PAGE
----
The right project design and delivery model is the foundation to successful projects.
Monitoring, evaluation and learning are essential for efficient project delivery with sustainable impacts.
Land projects, whether implemented as a core program or as a component of larger sector-wide reform, inherently respond to wider social, political and economic issues. Capturing, guiding and harnessing short and long-term changes and outcomes requires appropriate and adaptable program management. Successful and sustainable projects also require monitoring and evaluation mechanisms that help guide projects and respond within the dynamic context in which reforms occur.
LEI has an extensive and proven track record in project identification, concept development, project preparation and design, for land sector projects. We are sought-after partners of government, donors and private sector stakeholders. We ensure project designs closely align with and contribute to country strategies and economic, social and environmental long-term development goals. Our experience has demonstrated the importance of regional integration and donor coordination, linking land projects with broader development objectives.
LEI has experience in costing for land reforms in excess of US$400m. We have designed a land administration institution costing and financing tool and routinely use this to develop short- and long-term costed action plans for government agency staff and donors. We also have under-development a toolkit that will guide donor decision-making for land information system investment, including clear identification of prerequisite actions, guidance on risk and support for selecting systems development approaches and delivery models. We understand institutional work plan requirements, capacity and resource assessment and planning, and realistic timeframes for project design work and implementation.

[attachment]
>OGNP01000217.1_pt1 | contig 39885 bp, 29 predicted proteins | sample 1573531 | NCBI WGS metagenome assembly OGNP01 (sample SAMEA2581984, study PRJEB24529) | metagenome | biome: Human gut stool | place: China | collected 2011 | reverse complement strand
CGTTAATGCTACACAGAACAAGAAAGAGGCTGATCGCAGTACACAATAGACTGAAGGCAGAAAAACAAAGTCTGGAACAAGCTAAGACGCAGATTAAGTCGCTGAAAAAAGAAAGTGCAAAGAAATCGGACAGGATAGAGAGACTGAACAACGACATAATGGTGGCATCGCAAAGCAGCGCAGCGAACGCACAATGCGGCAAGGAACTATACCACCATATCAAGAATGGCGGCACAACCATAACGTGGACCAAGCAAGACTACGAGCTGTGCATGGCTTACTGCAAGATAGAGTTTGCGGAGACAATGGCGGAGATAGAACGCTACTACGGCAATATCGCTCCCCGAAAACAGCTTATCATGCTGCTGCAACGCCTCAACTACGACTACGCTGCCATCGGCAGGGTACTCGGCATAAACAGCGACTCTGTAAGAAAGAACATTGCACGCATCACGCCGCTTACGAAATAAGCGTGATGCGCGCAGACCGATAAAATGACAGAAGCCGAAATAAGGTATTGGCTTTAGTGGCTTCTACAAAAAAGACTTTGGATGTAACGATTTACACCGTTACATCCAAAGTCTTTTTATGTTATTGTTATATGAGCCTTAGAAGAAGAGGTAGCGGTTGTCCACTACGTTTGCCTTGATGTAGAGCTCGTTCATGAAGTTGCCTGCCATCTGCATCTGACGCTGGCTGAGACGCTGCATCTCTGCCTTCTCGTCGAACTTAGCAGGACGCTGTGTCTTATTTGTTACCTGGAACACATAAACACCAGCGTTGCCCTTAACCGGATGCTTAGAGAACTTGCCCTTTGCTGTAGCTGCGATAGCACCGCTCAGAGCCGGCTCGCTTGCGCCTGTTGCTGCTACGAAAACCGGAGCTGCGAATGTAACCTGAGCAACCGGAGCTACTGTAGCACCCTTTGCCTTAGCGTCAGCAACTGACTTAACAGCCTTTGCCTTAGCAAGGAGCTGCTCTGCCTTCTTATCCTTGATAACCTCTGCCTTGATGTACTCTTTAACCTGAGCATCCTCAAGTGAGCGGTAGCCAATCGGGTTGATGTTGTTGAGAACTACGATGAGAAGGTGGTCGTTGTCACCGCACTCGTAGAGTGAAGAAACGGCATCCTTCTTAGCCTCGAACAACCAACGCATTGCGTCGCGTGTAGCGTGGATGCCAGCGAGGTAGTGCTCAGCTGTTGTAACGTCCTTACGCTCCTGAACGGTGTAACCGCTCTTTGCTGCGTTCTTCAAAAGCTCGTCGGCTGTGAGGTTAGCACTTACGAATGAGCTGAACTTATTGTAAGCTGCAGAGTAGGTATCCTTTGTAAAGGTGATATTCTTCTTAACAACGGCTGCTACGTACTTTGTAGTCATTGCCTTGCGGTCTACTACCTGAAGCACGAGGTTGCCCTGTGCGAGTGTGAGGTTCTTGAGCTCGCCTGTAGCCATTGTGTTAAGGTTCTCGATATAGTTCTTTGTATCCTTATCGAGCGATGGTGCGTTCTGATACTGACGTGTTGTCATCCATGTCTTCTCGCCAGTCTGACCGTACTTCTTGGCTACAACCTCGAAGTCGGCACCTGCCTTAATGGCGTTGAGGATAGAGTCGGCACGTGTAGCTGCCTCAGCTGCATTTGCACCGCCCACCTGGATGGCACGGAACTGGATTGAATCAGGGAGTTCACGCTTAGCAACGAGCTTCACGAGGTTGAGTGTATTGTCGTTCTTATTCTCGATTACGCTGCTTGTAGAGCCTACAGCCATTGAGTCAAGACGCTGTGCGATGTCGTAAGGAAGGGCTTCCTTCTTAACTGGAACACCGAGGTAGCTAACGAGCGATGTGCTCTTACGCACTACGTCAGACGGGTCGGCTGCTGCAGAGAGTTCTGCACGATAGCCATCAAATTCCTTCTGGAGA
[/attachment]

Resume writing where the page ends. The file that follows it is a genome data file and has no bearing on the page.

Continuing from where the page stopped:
We benchmark and measure project impact and effectiveness from project onset throughout all stages including conceptualisation, design, piloting, and implementation. We see monitoring, evaluation and learning as fundamental to fostering collaborative processes, beneficiary ownership, and responsive results-based program management. “Tools” in our MEL toolkit, implemented in our projects, include: qualitative and quantitative analytical tools, participatory mapping and monitoring, evaluation and learning, outcome mapping, political economy and stakeholder analysis, social learning, gender audits and power analyses.
For most donor-led projects, the design requires markers of progress for evaluation against the five Development Assistance Committee (DAC) evaluation criteria. These criteria are established “to determine the relevance and fulfillment of objectives, developmental efficiency, effectiveness, impact and sustainability” (OECD 1992) of donor investment efforts. Results Chains, Results Frameworks, Log frames and Theories of Change are just some of the frameworks routinely used in our projects, against which project progress and performance can be assessed. These frameworks identify the expected causal linkages and the underlying assumptions implicit in project design, as well as providing a basis for project review. We support the use of a Human Rights-Based approach in monitoring and evaluation to promote gender-responsive and pro-poor outcomes.
We have a thorough knowledge of the environmental and social safeguards applicable to land projects, and appropriate strategies to identify, manage and mitigate risks. We seek continuous learning and reflection throughout our projects, including knowledge sharing and management. We frequently submit our project reports for peer review, drawing on our client and associate networks, as well as at international conferences to contribute to public dialogue on key topics.